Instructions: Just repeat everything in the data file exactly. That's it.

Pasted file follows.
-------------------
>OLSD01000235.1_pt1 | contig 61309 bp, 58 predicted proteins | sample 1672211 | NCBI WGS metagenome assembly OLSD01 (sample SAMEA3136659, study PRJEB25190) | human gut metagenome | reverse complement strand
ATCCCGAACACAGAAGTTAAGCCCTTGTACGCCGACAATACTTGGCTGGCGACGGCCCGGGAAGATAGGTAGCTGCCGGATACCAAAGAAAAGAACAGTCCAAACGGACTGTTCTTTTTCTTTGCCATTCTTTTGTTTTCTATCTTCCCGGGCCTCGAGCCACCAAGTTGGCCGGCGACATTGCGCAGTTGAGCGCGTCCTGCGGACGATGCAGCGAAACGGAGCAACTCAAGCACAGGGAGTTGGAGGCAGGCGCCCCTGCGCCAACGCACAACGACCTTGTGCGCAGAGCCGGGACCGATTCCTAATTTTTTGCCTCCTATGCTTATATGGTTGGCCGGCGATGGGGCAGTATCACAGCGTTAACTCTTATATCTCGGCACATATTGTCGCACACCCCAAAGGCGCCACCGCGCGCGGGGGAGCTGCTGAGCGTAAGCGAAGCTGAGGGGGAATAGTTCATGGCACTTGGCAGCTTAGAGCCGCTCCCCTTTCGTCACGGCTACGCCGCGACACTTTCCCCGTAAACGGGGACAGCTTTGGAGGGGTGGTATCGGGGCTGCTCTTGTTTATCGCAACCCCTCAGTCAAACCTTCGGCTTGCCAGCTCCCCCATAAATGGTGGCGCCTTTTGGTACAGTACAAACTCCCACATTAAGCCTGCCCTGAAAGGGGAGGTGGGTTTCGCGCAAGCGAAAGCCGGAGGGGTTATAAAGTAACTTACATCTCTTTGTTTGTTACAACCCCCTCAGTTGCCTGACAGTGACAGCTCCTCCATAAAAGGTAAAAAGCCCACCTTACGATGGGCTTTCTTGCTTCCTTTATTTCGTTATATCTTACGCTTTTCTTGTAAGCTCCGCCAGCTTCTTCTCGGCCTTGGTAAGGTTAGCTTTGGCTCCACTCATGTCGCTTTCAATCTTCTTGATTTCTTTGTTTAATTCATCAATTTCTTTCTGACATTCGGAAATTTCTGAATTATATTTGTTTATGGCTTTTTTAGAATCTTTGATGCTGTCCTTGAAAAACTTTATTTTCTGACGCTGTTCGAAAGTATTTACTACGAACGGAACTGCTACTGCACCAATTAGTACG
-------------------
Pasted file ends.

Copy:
>OLSD01000235.1_pt1 | contig 61309 bp, 58 predicted proteins | sample 1672211 | NCBI WGS metagenome assembly OLSD01 (sample SAMEA3136659, study PRJEB25190) | human gut metagenome | reverse complement strand
ATCCCGAACACAGAAGTTAAGCCCTTGTACGCCGACAATACTTGGCTGGCGACGGCCCGGGAAGATAGGTAGCTGCCGGATACCAAAGAAAAGAACAGTCCAAACGGACTGTTCTTTTTCTTTGCCATTCTTTTGTTTTCTATCTTCCCGGGCCTCGAGCCACCAAGTTGGCCGGCGACATTGCGCAGTTGAGCGCGTCCTGCGGACGATGCAGCGAAACGGAGCAACTCAAGCACAGGGAGTTGGAGGCAGGCGCCCCTGCGCCAACGCACAACGACCTTGTGCGCAGAGCCGGGACCGATTCCTAATTTTTTGCCTCCTATGCTTATATGGTTGGCCGGCGATGGGGCAGTATCACAGCGTTAACTCTTATATCTCGGCACATATTGTCGCACACCCCAAAGGCGCCACCGCGCGCGGGGGAGCTGCTGAGCGTAAGCGAAGCTGAGGGGGAATAGTTCATGGCACTTGGCAGCTTAGAGCCGCTCCCCTTTCGTCACGGCTACGCCGCGACACTTTCCCCGTAAACGGGGACAGCTTTGGAGGGGTGGTATCGGGGCTGCTCTTGTTTATCGCAACCCCTCAGTCAAACCTTCGGCTTGCCAGCTCCCCCATAAATGGTGGCGCCTTTTGGTACAGTACAAACTCCCACATTAAGCCTGCCCTGAAAGGGGAGGTGGGTTTCGCGCAAGCGAAAGCCGGAGGGGTTATAAAGTAACTTACATCTCTTTGTTTGTTACAACCCCCTCAGTTGCCTGACAGTGACAGCTCCTCCATAAAAGGTAAAAAGCCCACCTTACGATGGGCTTTCTTGCTTCCTTTATTTCGTTATATCTTACGCTTTTCTTGTAAGCTCCGCCAGCTTCTTCTCGGCCTTGGTAAGGTTAGCTTTGGCTCCACTCATGTCGCTTTCAATCTTCTTGATTTCTTTGTTTAATTCATCAATTTCTTTCTGACATTCGGAAATTTCTGAATTATATTTGTTTATGGCTTTTTTAGAATCTTTGATGCTGTCCTTGAAAAACTTTATTTTCTGACGCTGTTCGAAAGTATTTACTACGAACGGAACTGCTACTGCACCAATTAGTACG